Pay to Play: Will Cayetano Retaliate Against Hirono?
DoE to Face Larger Bus Shortfall Next Year
CB: "Our concern is it's easy, relatively speaking, to cover the shortfall this year, but what do we do the following year? These one-time sources may not be available," DOE Assistant Superintendent Randy Moore said Saturday.
Indeed, Education Superintendent Kathryn Matayoshi told the board earlier this month that the district has been advised there will be a significant drop in Impact Aid money next year.
Last board meeting, the department proposed a plan that would have impacted 3,849 students. The number has steadily dropped since February when school officials projected 17,000 kids would be scrambling to find other transportation….
The DOE expects a $10.5 million shortfall next year for student transportation services, Moore said.
Discussions have been underway to address it with a three-pronged approach, he said. This plan involves hiring a consultant to eke out more efficiencies and continue to look at further route consolidations; stagger school start times to reduce the number of buses needed; and change the solicitation for bus contracts to give companies the option of leasing buses from the state.
"I'm reasonably confident we can squeeze that $10.5 million out by doing this," Moore said. "But whether we can do it in one year, I'm less confident."
read … Collusion rewarded and protected
CB: Council District 1 Candidates Answer Survey
Retired Marine will oversee DOE facilities, support services
SA: L'Heureux steps into the position at a time of big changes for his office: The DOE recently announced it would conduct a comprehensive master plan of school facilities, and cuts to school bus service will go into effect in the coming school year.
"I love challenges," L'Heureux said. "And I love being part of a process and a system that's really, at the end of the day, bringing on a transformation for Hawaii public schools."
His first order of business, he said, will be talking to the directors of divisions in his office to understand their biggest obstacles. L'Heureux said he also sat down with Moore several times over the past week to find out "what keeps him up at night" and what initiatives are under way.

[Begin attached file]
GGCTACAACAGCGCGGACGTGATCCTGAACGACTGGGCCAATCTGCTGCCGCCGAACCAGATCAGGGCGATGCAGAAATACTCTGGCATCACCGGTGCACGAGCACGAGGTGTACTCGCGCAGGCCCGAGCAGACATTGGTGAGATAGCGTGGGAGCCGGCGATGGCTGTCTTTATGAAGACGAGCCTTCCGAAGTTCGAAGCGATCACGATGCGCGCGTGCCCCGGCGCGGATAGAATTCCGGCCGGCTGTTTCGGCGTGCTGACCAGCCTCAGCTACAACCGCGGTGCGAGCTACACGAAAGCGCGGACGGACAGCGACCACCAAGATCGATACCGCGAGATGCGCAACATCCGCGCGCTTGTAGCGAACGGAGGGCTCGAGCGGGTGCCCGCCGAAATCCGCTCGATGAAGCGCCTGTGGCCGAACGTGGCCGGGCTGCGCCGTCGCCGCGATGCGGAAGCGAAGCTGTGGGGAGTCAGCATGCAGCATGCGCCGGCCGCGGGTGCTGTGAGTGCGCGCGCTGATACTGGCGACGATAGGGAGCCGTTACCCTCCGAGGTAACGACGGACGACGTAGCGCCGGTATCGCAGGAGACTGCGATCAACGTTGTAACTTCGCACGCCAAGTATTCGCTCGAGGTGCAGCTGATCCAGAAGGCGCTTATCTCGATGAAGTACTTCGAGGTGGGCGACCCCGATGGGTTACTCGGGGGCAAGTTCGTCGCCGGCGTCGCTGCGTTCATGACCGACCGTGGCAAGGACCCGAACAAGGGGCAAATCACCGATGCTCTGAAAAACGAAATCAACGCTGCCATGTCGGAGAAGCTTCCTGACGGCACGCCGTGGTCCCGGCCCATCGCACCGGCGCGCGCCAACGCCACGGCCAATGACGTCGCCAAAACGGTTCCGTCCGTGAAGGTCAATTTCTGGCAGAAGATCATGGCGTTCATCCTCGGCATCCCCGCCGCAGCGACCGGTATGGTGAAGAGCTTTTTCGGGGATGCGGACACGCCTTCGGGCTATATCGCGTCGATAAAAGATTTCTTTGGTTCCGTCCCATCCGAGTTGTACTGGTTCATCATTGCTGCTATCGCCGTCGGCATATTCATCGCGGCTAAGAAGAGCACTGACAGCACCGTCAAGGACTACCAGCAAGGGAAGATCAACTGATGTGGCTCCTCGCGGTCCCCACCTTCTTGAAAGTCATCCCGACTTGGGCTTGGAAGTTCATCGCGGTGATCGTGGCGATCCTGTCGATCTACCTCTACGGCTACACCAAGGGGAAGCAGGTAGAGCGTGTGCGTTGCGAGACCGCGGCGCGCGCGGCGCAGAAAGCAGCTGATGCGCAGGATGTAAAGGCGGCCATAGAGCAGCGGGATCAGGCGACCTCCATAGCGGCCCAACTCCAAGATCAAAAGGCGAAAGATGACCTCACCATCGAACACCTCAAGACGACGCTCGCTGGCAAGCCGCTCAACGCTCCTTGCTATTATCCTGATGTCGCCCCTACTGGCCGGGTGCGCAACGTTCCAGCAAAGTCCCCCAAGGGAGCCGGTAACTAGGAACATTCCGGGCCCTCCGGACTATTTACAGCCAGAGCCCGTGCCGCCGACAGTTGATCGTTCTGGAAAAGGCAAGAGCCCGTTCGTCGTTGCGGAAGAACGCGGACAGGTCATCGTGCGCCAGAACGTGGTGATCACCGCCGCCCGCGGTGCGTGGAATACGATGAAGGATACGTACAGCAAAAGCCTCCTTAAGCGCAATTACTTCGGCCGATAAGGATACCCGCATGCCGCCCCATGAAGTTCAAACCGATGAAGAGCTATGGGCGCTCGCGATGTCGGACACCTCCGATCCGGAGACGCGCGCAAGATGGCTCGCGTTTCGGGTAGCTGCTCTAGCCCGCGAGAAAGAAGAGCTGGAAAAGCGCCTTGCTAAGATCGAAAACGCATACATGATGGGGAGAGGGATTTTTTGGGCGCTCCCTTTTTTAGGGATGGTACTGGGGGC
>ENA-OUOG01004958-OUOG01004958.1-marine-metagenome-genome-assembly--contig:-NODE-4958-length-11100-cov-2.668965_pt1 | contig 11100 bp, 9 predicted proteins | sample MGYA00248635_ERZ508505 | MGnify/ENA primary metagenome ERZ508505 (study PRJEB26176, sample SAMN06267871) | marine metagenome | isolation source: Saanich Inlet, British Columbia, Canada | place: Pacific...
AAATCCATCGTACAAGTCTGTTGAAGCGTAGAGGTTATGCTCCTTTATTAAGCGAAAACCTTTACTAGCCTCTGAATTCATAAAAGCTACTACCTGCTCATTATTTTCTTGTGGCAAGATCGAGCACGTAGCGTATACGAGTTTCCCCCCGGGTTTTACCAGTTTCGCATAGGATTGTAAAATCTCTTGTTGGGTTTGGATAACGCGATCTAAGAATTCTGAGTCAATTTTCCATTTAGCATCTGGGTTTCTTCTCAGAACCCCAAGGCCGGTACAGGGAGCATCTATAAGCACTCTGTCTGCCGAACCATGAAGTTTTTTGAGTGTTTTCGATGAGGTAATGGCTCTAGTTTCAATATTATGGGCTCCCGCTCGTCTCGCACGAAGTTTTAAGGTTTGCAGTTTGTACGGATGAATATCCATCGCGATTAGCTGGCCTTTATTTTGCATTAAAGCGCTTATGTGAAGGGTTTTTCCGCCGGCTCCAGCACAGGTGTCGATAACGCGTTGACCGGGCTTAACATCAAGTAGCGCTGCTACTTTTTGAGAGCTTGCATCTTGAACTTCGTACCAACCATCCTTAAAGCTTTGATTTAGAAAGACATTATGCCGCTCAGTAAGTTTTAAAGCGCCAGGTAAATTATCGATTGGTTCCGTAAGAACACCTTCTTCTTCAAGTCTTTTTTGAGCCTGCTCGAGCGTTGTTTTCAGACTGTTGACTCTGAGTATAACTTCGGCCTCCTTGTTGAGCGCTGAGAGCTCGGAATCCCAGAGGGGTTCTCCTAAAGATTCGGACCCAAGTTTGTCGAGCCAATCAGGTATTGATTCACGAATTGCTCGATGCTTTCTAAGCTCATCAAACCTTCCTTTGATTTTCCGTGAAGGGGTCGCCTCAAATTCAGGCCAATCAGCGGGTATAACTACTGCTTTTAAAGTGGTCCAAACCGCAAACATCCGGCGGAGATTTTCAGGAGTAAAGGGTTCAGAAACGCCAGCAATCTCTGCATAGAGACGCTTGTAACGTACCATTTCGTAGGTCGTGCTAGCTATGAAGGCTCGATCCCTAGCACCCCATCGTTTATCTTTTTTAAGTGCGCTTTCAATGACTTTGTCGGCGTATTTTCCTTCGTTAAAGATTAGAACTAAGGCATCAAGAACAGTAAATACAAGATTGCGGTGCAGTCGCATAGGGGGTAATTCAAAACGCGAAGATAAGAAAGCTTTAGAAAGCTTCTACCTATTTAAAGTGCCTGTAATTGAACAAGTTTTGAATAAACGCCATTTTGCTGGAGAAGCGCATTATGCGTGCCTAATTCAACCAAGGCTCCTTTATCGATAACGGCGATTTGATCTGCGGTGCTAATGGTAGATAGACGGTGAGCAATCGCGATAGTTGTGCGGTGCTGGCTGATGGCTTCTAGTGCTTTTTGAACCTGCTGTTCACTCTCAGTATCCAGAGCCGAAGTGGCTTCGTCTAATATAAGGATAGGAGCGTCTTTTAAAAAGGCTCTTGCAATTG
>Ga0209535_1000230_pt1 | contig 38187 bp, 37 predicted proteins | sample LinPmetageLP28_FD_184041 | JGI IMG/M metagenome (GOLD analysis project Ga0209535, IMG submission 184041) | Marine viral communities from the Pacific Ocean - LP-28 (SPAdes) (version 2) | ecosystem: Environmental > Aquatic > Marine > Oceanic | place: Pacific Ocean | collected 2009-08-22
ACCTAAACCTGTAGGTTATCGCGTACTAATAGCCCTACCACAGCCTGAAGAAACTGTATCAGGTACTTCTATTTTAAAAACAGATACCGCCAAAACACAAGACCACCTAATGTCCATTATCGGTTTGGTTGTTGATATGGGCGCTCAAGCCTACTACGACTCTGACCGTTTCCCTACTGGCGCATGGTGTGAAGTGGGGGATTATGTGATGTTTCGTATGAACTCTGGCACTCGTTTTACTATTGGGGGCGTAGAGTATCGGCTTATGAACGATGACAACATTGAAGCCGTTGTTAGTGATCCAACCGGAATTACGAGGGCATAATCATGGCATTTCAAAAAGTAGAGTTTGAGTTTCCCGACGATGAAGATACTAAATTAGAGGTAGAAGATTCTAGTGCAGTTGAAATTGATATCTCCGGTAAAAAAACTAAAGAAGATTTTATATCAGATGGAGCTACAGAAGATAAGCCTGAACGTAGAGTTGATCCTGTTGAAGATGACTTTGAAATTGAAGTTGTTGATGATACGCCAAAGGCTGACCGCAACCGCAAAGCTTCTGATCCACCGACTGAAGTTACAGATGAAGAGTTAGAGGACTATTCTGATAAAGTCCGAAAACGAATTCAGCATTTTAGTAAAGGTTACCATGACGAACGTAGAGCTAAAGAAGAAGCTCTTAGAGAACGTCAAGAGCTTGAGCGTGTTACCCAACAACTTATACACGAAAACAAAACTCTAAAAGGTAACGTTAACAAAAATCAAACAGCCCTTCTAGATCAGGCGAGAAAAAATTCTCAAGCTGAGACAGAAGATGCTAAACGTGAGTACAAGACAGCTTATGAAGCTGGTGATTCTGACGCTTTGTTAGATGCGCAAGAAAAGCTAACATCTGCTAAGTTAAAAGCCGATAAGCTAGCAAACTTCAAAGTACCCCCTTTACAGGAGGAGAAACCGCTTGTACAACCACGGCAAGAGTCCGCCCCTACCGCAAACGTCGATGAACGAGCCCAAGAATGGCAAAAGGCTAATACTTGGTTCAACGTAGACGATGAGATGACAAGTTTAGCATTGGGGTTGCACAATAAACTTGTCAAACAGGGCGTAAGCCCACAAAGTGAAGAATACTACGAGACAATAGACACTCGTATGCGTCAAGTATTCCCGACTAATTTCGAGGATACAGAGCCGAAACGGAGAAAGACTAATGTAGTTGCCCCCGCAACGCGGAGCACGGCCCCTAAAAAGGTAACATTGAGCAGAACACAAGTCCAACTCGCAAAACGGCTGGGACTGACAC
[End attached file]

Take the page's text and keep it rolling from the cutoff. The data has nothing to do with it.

L'Heureux, 51, said while still in the military he had been stationed in the islands off and on for more than a decade and decided to retire here. His two children both attended public schools and graduated from Kalaheo High.
From May 2010 to August 2011, L'Heureux (pronounced LaRue) served as special envoy for the commanding general, Joint POW/MIA Accounting Command at Joint Base Pearl Harbor-Hickam, and previously was chief of staff at Marine Forces Pacific at Camp Smith.
read … Retired Marine will oversee DOE facilities, support services
Visa waivers Likely to Boost tourism from Taiwan
SA: Tourism to the United States from this country of 23 million people will take off next year when the Taiwanese no longer need visas, a Foreign Ministry official told a group of visiting journalists.
Taiwan and U.S. officials said the country will likely be granted visa waiver status by the end of this year.
Hawaii Tourism Authority marketing vice president David Uchiyama said that if that happens, Taiwanese airlines may resume direct flights between Honolulu and Taipei.
About 20,000 tourists from Taiwan visit Hawaii annually, Uchiyama said.
He expects the growth in visitors from Taiwan to be similar to South Korea, which received visa waiver status in October 2008.
The number of South Korean tourists to Hawaii has more than tripled since then. About 40,000 South Koreans a year visited Hawaii when visas were required. Now, Hawaii gets about 145,000 South Korean visitors a year.
read … Visa Waivers
Obama’s RIMPAC Slap at China Could Hurt Tourism
SA: A record number of nations are participating in the Rim of the Pacific war game, as the Obama administration embarks on a new policy to increase the U.S. military presence in the Asia-Pacific region.
Not invited in the exercise is China, a snub that some observers regard as escalation of tensions in Asia. The administration should be careful not to be seen as entering a new cold war.
Asian experts in the U.S. disagree about the new policy. While Charles E. Morrison, president of the East-West Center based in Honolulu, says U.S.-China economic relations are "flourishing," Mark J. Valencia, for 26 years a senior fellow at the center, sees Obama's new policy as "aggressive, very assertive and kind of our-way-or-the-highway type of situation."